For the first-ever time, researchers have demonstrated the absorption of energy from laser light by free electrons in a liquid. So far, this process was noted only in the gas phase. The results of the study, headed by the Graz University of Technology, pave a new way for ultrafast electron microscopy.
The analysis and development of materials mainly rely on the potential to view the smallest objects at the quickest time scales. The spatial resolution required for investigations in the (sub-) atomic range can be realized with electron microscopy. However, in the case of very fast processes that proceed in a few femtoseconds (quadrillionths of a second), the time resolution of traditional electron microscopes is inadequate.
To achieve an improvement in the time duration of electron pulses, electrons would have to be chosen inside a shorter time window — similar to a camera shutter, which regulates the exposure time in photography.
Theoretically, such a temporal selection is viable with extremely short laser pulses using a process known as laser-assisted electron scattering (LAES). In this method, electrons have the ability to absorb energy from the light field at the time of collisions with atoms of the sample under examination.
Structural information is provided by all electrons, but those that have a higher energy level can be assigned to the time window in which the light pulse was present. With this method, it is possible to select a short time window from the long electron pulse and thus improve the time resolution.
Markus Koch, Professor, Institute of Experimental Physics, Graz University of Technology
But up until now, LAES processes have only been noted in the gas phase, although investigations have been carried out for nearly five decades.
Markus Koch and his group joined hands with scientists from the Photonics Institute at Vienna University of Technology and the Institute of Chemistry at Tokyo Metropolitan University and have shown, for the first-ever time, that laser-assisted electron scattering can also be seen in condensed matter, particularly in superfluid helium.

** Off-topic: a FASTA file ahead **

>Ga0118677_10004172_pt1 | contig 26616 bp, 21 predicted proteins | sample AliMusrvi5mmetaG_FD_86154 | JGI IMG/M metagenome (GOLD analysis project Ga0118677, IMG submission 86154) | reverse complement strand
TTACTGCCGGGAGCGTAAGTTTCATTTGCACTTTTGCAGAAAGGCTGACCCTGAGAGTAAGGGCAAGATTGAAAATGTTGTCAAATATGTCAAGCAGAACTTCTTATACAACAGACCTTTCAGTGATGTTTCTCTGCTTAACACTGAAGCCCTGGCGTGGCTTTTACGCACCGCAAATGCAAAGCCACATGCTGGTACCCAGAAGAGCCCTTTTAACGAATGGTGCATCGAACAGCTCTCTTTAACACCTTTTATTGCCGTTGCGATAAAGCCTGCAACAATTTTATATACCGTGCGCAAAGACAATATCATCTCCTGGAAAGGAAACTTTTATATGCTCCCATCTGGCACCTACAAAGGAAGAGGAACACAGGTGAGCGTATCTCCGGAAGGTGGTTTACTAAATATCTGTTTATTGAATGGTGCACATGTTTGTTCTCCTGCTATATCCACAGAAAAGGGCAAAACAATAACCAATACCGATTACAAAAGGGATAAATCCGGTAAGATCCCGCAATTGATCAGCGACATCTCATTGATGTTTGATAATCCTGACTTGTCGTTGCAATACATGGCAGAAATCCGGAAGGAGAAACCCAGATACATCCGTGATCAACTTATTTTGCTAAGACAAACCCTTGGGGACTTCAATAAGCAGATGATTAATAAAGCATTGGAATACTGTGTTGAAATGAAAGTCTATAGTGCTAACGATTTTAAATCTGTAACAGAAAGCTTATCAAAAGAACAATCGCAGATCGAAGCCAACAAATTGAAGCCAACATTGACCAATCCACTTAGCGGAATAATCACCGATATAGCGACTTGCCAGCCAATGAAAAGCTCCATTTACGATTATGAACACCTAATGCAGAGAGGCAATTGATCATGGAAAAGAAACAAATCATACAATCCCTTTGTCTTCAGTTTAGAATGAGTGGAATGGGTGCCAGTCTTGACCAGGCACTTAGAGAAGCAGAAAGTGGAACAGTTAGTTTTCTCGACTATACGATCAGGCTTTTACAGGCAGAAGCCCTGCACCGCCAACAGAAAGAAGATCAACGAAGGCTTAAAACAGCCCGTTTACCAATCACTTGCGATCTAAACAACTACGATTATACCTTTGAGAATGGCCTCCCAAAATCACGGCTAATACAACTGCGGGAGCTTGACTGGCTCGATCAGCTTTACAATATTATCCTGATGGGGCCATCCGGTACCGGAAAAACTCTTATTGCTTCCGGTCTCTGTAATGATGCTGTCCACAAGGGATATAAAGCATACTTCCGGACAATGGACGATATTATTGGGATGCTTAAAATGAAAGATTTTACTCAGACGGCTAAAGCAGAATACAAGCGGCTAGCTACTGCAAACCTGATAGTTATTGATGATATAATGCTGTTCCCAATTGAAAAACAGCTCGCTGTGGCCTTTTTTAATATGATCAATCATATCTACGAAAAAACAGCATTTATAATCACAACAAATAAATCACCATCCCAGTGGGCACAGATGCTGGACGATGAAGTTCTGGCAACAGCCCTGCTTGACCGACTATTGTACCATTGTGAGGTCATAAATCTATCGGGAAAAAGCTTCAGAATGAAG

Superfluid Helium Leading to Success
Scientists from TU Graz have executed the experiment in a superfluid helium droplet with a diameter of few nanometers (ranging from 3 to 30 nm), into which single atoms (indium or xenon) or molecules (acetone) that act as an electron source were loaded — an area of expertise at the institute.
The free electrons can move almost without friction within the droplet and absorb more energy in the light field than they lose in collisions with the helium atoms.
Leonhard Treiber, PhD Student, Institute of Experimental Physics, Graz University of Technology
Treiber was in charge of the experiment. The consequent acceleration enables the observation of much quicker electrons.
The experiments could be understood in collaboration with Markus Kitzler-Zeiler, an expert for strong-field processes at TU Wien, and the LAES process was verified via simulations by Reika Kanya from Tokyo Metropolitan University. The study findings were published in the journal Nature Communications.
Later, the LAES process will be investigated inside thin films made of different materials, which are also produced within helium droplets, to identify essential parameters like the optimal film thickness or the favorable intensity of the laser pulses for use in an electron microscope.
This study was financially supported by an Austrian Science Fund project and is fixed in the Field of Expertise “Advanced Materials Science,” one of five strategic focus regions of TU Graz. Participating scientists are the members belonging to the NAWI Graz Physics.
Treiber, L., et al. (2021) Observation of laser-assisted electron scattering in superfluid helium. Nature Communications. doi.org/10.1038/s41467-021-24479-w.